Â by Gianluca Mercadante
– Dear!!! For goodness’ sake, what’s happened…?!
– I can’t believe it, it can’t be… oh God, it can’t be true!!!
– What can’t be true, Dear, am I allowed to know? Before the neighbours get the police to come round, if possible.
– Police? Police, Darling?! How could you…? How could you be so cynical, so insensitive! It’s the funeral directors we need, not the Police.
– How about an embalmer whilst we’re at it…
– Stop all this sarcasm! It’s a tragedy, I tell you, a tragedy!
– Could you fill me in on the details? After 28 July 1914, 1 September 1939, 11 September 2001 and the false alarm on 21 December 2012, I’m extremely eager to know the events that triggered today’s tragedy so that I can pass on the memory to our grandchildren, Dear.
– My mother was right about men, you’re all the same.
– That’s a rather widespread opinion — if you ask your grandmother, she’ll say the same thing.
– My grandma is dead!
– I know that, Dear, calm down, it was just a figure of speech. I know your grandma has passed away, I was at her funeral too, but it’s not like anyone has died today, it it? Or have they?
– Yes they have!
– They have…?! Oh… Dear, I’m sorry, I didn’t realise it was so serious…
– Oh no, of course not! This smart-arse thinks I just start screaming like a hysterical banshee for nothing!
– You’re right, Dear, I… I mean, I… I’m sorry. I don’t know what else to say.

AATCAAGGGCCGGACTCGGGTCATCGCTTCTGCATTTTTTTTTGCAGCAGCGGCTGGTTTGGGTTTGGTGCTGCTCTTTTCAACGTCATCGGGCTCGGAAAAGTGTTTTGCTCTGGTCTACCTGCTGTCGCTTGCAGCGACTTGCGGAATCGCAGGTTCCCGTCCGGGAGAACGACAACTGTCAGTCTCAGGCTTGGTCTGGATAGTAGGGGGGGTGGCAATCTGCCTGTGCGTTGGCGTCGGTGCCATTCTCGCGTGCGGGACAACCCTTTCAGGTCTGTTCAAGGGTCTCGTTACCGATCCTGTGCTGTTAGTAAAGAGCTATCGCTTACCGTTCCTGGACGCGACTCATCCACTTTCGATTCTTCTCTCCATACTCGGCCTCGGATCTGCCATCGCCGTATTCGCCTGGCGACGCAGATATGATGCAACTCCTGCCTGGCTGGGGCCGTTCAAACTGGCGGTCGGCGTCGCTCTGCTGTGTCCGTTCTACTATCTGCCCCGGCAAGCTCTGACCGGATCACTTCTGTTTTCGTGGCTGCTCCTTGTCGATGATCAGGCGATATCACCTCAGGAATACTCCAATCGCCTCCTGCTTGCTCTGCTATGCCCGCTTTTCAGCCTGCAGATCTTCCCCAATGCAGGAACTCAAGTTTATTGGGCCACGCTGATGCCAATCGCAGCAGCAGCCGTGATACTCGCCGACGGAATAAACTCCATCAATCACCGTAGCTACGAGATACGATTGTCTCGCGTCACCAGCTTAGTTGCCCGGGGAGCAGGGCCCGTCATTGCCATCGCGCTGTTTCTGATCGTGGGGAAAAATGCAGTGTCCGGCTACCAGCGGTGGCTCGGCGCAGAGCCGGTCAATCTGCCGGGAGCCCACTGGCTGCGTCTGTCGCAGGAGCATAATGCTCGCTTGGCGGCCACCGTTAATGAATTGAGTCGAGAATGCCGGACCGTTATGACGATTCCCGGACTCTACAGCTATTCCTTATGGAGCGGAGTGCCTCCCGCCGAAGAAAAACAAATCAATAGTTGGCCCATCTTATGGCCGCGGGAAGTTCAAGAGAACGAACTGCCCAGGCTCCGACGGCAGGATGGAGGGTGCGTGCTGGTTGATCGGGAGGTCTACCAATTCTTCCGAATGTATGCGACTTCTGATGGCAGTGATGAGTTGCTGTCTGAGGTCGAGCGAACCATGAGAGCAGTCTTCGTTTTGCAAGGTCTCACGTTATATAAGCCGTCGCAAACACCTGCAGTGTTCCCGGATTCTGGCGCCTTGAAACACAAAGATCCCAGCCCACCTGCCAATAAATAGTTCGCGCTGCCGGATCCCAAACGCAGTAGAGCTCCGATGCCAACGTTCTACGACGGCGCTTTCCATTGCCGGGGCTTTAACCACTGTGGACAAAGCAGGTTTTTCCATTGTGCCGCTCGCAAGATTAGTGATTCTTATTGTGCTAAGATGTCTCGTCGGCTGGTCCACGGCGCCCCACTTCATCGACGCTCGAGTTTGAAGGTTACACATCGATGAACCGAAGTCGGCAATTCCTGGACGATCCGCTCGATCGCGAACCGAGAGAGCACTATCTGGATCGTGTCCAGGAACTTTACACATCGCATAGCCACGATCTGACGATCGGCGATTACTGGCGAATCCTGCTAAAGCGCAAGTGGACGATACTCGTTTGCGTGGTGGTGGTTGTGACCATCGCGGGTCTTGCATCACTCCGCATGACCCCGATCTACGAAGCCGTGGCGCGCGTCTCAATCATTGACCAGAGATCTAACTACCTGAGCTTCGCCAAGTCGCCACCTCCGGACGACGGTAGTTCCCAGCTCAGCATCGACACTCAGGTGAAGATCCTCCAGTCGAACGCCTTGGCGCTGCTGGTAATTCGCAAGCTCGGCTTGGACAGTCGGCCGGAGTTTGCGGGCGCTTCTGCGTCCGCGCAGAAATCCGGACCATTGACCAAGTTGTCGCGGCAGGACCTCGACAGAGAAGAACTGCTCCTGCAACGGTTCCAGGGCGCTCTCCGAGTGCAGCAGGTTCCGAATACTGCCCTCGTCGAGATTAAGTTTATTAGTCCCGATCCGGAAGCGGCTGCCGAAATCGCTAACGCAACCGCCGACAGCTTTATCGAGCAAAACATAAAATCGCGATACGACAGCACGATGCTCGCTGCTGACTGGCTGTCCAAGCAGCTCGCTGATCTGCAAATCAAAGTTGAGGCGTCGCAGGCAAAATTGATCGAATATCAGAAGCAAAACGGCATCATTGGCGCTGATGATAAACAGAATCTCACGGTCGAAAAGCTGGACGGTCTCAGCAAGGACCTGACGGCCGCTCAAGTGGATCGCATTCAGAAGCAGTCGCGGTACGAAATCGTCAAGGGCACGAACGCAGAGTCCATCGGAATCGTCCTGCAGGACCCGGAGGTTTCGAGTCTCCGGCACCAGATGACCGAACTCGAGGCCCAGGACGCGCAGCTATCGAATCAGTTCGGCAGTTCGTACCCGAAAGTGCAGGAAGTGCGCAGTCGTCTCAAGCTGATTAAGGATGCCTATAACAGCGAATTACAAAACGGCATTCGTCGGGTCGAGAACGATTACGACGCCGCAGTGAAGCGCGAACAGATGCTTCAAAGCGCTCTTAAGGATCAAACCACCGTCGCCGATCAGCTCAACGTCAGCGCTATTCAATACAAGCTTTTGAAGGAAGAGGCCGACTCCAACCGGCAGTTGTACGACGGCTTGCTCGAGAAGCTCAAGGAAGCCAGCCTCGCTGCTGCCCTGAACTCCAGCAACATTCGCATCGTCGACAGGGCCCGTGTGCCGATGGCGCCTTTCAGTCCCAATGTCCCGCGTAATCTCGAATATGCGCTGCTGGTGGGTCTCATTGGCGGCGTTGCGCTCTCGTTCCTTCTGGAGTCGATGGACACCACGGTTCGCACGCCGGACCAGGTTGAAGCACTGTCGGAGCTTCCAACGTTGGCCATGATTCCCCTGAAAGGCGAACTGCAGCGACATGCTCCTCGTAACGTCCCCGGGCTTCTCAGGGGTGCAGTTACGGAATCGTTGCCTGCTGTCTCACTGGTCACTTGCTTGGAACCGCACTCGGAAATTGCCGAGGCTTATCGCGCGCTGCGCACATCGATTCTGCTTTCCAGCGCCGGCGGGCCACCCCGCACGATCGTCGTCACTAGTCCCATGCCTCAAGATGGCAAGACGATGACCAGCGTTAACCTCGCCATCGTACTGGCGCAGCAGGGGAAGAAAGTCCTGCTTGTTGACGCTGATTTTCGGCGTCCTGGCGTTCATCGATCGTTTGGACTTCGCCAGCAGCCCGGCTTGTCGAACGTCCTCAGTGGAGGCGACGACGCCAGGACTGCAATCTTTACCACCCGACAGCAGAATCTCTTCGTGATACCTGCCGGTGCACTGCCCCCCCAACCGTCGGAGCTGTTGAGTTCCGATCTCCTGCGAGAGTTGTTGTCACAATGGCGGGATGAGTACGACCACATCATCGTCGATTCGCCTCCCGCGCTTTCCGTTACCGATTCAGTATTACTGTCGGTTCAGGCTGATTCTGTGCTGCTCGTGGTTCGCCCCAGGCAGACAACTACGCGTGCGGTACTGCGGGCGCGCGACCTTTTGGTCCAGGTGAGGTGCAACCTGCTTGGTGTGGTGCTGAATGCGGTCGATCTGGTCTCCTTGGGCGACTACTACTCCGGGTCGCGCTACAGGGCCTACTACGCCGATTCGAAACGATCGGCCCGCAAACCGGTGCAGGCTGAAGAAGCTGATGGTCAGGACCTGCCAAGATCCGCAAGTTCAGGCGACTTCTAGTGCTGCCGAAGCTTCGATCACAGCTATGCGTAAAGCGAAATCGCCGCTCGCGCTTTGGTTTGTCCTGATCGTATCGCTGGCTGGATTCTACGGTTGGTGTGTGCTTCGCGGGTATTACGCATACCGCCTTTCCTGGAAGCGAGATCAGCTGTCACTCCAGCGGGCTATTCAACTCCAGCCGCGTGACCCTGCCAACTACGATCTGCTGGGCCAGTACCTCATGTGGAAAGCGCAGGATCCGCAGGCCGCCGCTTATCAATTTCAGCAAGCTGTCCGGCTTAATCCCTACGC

– Just don’t say anything then, that’ll be easier.
– Can I ask…
– What do you want to know? You always want to know something, don’t you, Darling. Out with it!
– Who is… who is the de cuius?
– The what…?!!
– The de cuius. The deceased, Dear. What I’m asking is who’s popped their bloody clogs?! Are you going to tell me or will I be waiting until Christmas?
– It’s Christmas the day after tomorrow, Darling.
– There’s still forty-eight hours to go. Well?
– It’s… it’s… oh God, I can’t believe it…! Oh God I can’t… I can’t even say his name!
– Dear: who?
– Yes, Darling. Bubsy is dead.
– Oh, Christ…
– Darling! Bubsy is dead, but at least wait until He is born before calling his name in vain.
– Bubsy, eh?
– So to sum up: you’ve created this huge scene for… for bloody BUBSY?!
– Are you saying Bubsy isn’t worth a huge scene? You don’t have any heart at all, they were right, my…
– … your Mum, your grandma and all the holy saints of God! Bubsy is the name you gave to your damned, dratted and blasted iPhone!!
– Yes…! Poor Bubsy…
– Poor Bubsy?!! We just bought it six months ago and…
– Eight months ago.
– Yes, massive difference.